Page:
I wish they had told me that grief is unique to every person. And despite the differences, it is necessary for grief to be felt wholeheartedly. There are no expectations of what grieving looks like and it is acceptable to take the time that you need. Pain is unique and processing grief can feel different to each person. There is no timeline of when you should be “over it” and it’s okay to experience unpleasant grief-related emotions from time-to time, even if you have experienced acceptance and meaning. Going back to normal and moving on are misrepresentations of what it means to love someone who has passed away. Kessler states “Love and grief are inextricably intertwined”.


Love and grief are inextricably intertwined


Coping with grief and loss

  • Using our strengths: There is power in naming the emotions we are experiencing or identifying what stage of grief we are currently in. We can add meaning to our experience by considering what we’re losing in the context of COVID-19 and reflect on why that particular thing has been important to us. We have never been through something like this but we have been through other life challenges which we have healed and recovered from. How did we overcome previous life challenges? What strengths, resources and strategies did we utilise during those difficult times?
  • Experiencing our emotions: For some people, they try to push their emotions away because other people have it worse. It’s so important for us to feel our sadness, feel our grief whether or not someone else is feeling it too. This is because it is not only our minds that are experiencing it, but our bodies too.  We can allow ourselves to feel our emotions by taking 20 minutes each day to grieve- it’s an opportunity to accept our emotions that we’ve stored up.
  • Social connections: Social support is important in the process of grief, however, social distancing poses a problem on the ways we would usually connect; face to face. Fortunately, we have other ways to stay connected such as phone calls, text messages, video chat and social media. Let your loved ones know if you are struggling, there is no shame in that. Remember, we are experiencing this as a collective.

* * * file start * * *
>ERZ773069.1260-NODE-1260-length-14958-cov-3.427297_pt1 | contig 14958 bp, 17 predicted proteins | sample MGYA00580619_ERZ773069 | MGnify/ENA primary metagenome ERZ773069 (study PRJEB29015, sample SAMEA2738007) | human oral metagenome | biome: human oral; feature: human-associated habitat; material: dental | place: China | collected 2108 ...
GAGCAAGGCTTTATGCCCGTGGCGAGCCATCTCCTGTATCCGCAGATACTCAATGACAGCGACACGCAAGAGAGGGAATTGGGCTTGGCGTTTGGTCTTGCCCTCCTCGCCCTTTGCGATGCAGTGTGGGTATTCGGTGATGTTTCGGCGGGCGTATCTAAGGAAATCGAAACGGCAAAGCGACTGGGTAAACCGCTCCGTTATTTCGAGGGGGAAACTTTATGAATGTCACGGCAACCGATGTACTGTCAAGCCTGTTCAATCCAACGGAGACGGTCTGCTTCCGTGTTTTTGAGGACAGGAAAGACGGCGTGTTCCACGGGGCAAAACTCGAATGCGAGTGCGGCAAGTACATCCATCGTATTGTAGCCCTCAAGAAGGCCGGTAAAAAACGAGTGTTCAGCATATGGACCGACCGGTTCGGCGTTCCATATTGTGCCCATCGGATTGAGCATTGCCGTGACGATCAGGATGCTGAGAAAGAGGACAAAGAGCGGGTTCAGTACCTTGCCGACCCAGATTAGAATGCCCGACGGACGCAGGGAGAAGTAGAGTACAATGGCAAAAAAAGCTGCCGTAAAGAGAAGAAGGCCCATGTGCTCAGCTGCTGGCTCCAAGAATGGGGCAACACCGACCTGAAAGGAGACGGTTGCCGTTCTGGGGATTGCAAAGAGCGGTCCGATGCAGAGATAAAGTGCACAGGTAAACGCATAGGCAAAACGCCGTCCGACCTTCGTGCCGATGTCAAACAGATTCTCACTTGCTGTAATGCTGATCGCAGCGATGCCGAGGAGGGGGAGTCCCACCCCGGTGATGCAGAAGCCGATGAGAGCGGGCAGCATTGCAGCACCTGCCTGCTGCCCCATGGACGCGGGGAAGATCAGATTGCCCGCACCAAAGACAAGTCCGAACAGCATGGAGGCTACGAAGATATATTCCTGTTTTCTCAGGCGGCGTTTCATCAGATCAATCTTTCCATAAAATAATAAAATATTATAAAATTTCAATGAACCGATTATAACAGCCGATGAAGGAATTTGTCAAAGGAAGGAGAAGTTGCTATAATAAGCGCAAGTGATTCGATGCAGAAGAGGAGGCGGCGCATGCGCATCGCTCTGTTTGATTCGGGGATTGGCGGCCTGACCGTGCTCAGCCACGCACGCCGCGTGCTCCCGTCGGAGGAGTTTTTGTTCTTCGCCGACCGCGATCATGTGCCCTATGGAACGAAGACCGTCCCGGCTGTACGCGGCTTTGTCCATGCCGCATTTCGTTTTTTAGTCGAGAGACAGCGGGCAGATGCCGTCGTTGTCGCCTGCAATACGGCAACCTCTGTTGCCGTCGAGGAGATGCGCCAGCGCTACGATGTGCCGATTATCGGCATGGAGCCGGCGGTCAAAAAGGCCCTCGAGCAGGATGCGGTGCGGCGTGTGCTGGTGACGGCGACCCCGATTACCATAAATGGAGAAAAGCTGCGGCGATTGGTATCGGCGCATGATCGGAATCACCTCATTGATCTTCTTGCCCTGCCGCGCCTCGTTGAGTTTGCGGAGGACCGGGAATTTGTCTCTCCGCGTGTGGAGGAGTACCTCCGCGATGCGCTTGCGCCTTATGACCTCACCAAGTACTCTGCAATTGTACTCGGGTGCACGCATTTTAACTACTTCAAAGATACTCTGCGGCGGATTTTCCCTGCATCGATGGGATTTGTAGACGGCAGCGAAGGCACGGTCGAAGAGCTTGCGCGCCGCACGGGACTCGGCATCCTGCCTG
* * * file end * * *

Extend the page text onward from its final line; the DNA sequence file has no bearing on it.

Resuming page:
• Self-care:  This word may sound a bit cliché for some, because we usually picture a face mask or having a bath. Some may ask, what even is self-care? Well, to put it simply, it can be whatever you want it to be. It’s anything that looks after your emotional, physical and spiritual well-being. For some that might exercise, art, reading, baking or watching Netflix.
  • Remembering a loved one: Develop a virtual memory book, blog or Facebook group to remember your loved one, and ask family and friends to contribute memories and stories. Take part in an activity that has significance to you and the loved one who passed away, such as cook a favourite meal, gardening, listening to a song or watching a movie.

Sammy Huynh is a YACVic young member and social worker working as a mental health clinician for headspace and a youth support volunteer for Social Engine. Sammy is passionate about criminal justice, mental health and human rights.